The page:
Whether you are a commuter, racer or weekend warrior, it’s important to maintain your bicycle. In between professional tune-ups, there are quick and easy things you can do to keep your bike running smooth. Keeping up with these home maintenance tips could help prevent costly repairs down the road.
Here are the top 5 bike maintenance tips you should do at home:
1. Pump up those tyres! The specific PSI range can be found on the sidewalls of your tyre. Keeping it above the minimum pressure can prevent flats, keep your wheels true and make your bike riding experience much smoother.
2. Lube your chain. Your chain should feel sticky; never dry. To extend the life of your chain, lube it at least once a month, sometimes more in wet seasons. To lube the chain, clean the chain with a rag and apply a drop of lube to each link. Let sit for about 15 minutes, the wipe off the excess grease. Chains have a life of about 1600 kilometres (1,000 miles). It’s good to keep track of the miles you put on your bike and replace the chain accordingly. Most bike shops are able to check your chain wear and tell you if it’s time for a new chain.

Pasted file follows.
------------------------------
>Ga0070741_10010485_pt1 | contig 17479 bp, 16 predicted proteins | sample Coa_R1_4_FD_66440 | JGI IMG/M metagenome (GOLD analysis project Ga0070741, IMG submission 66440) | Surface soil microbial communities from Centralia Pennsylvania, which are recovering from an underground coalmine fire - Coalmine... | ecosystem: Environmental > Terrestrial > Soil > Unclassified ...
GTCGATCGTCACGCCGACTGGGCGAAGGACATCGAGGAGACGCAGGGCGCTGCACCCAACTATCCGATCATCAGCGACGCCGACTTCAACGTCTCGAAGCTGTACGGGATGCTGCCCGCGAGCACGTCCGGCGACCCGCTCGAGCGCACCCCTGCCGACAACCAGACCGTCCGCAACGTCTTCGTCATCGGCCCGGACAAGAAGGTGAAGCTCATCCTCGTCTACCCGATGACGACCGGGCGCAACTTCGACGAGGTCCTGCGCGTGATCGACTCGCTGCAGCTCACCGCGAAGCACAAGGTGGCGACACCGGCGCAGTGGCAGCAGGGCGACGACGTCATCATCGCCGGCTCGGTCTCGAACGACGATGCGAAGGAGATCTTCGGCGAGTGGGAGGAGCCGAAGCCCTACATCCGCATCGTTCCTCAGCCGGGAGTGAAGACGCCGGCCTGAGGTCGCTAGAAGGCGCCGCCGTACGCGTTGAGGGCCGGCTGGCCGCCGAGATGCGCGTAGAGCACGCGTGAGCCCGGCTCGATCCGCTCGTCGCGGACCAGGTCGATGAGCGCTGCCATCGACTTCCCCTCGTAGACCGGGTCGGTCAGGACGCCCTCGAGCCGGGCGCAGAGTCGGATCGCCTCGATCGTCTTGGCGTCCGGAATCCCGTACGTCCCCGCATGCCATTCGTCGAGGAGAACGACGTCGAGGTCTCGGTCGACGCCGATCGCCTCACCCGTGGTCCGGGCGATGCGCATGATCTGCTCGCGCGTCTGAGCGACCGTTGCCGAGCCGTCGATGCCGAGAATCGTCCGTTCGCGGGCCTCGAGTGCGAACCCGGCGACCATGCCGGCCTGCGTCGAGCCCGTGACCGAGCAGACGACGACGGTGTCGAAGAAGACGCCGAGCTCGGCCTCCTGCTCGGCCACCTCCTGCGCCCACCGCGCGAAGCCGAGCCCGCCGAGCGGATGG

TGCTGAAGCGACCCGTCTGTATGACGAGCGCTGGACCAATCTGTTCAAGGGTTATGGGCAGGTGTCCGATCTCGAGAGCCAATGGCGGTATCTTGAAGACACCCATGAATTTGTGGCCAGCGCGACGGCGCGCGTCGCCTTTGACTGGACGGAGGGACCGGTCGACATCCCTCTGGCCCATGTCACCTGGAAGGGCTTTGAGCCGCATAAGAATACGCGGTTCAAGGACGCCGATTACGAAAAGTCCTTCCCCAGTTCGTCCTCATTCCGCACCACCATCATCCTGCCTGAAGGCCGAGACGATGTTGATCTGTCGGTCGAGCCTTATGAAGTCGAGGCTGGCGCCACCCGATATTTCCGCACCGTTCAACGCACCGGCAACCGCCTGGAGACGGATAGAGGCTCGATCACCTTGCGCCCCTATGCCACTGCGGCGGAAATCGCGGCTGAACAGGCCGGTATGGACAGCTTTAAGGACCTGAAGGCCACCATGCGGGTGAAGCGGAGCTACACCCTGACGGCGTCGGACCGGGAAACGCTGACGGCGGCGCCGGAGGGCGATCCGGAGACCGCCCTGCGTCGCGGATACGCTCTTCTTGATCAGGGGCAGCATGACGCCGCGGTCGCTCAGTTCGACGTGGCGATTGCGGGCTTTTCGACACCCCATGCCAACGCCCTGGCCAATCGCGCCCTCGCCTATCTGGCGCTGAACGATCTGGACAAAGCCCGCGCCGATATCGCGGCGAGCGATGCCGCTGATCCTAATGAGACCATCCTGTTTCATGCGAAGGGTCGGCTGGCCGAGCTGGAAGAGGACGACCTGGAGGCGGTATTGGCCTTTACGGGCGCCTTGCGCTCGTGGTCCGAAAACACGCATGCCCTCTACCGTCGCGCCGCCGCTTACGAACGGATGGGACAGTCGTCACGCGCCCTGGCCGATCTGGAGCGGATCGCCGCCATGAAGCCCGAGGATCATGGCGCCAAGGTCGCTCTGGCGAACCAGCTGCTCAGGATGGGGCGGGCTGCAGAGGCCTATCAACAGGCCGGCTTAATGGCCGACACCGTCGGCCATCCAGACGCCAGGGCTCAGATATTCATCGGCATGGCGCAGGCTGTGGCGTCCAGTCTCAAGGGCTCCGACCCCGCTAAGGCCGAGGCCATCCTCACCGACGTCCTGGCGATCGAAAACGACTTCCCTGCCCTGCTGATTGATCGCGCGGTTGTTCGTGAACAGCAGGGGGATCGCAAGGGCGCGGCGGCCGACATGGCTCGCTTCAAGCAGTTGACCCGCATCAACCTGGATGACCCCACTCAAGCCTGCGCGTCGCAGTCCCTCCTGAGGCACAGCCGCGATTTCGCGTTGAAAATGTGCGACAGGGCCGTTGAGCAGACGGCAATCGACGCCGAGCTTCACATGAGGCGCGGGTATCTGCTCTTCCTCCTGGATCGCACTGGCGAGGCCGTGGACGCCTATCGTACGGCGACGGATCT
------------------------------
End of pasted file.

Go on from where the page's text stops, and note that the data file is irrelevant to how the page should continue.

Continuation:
3. Check your brake pads. Nearly all brake pads have wear lines on them to indicate when the pads need to be replaced. Brakes shouldn’t make grinding or squeaking noises, if they are, you may need new brake pads.
4. Lube cables and housing. The cables for your brakes and shifters run through rubber tubing called housing. You want the least amount of friction between the cables and housing as possible. Dripping a few drops of lubricant (called tri flow) into the brake and shifter housing helps to ensure your cables can run smoothly inside the housing, which in turn helps maintain a quick response during shifting and braking.
5. Check your wheels for true. When you are off the bike, spin the wheel and watch it move. If it looks straight, the wheel should be good. If the wheel is wobbling back and forth or up and down, it needs to be trued.
Annie May is a Minnesota native currently living in Seattle, Wa. Annie started commuting by bicycle when she was 18 and hasn’t slowed down yet. She got a job at a bike shop at 21 and has been working too hard for no money ever since. These days she can be found at the Seattle Children’s hospital manning the staff bicycle service center.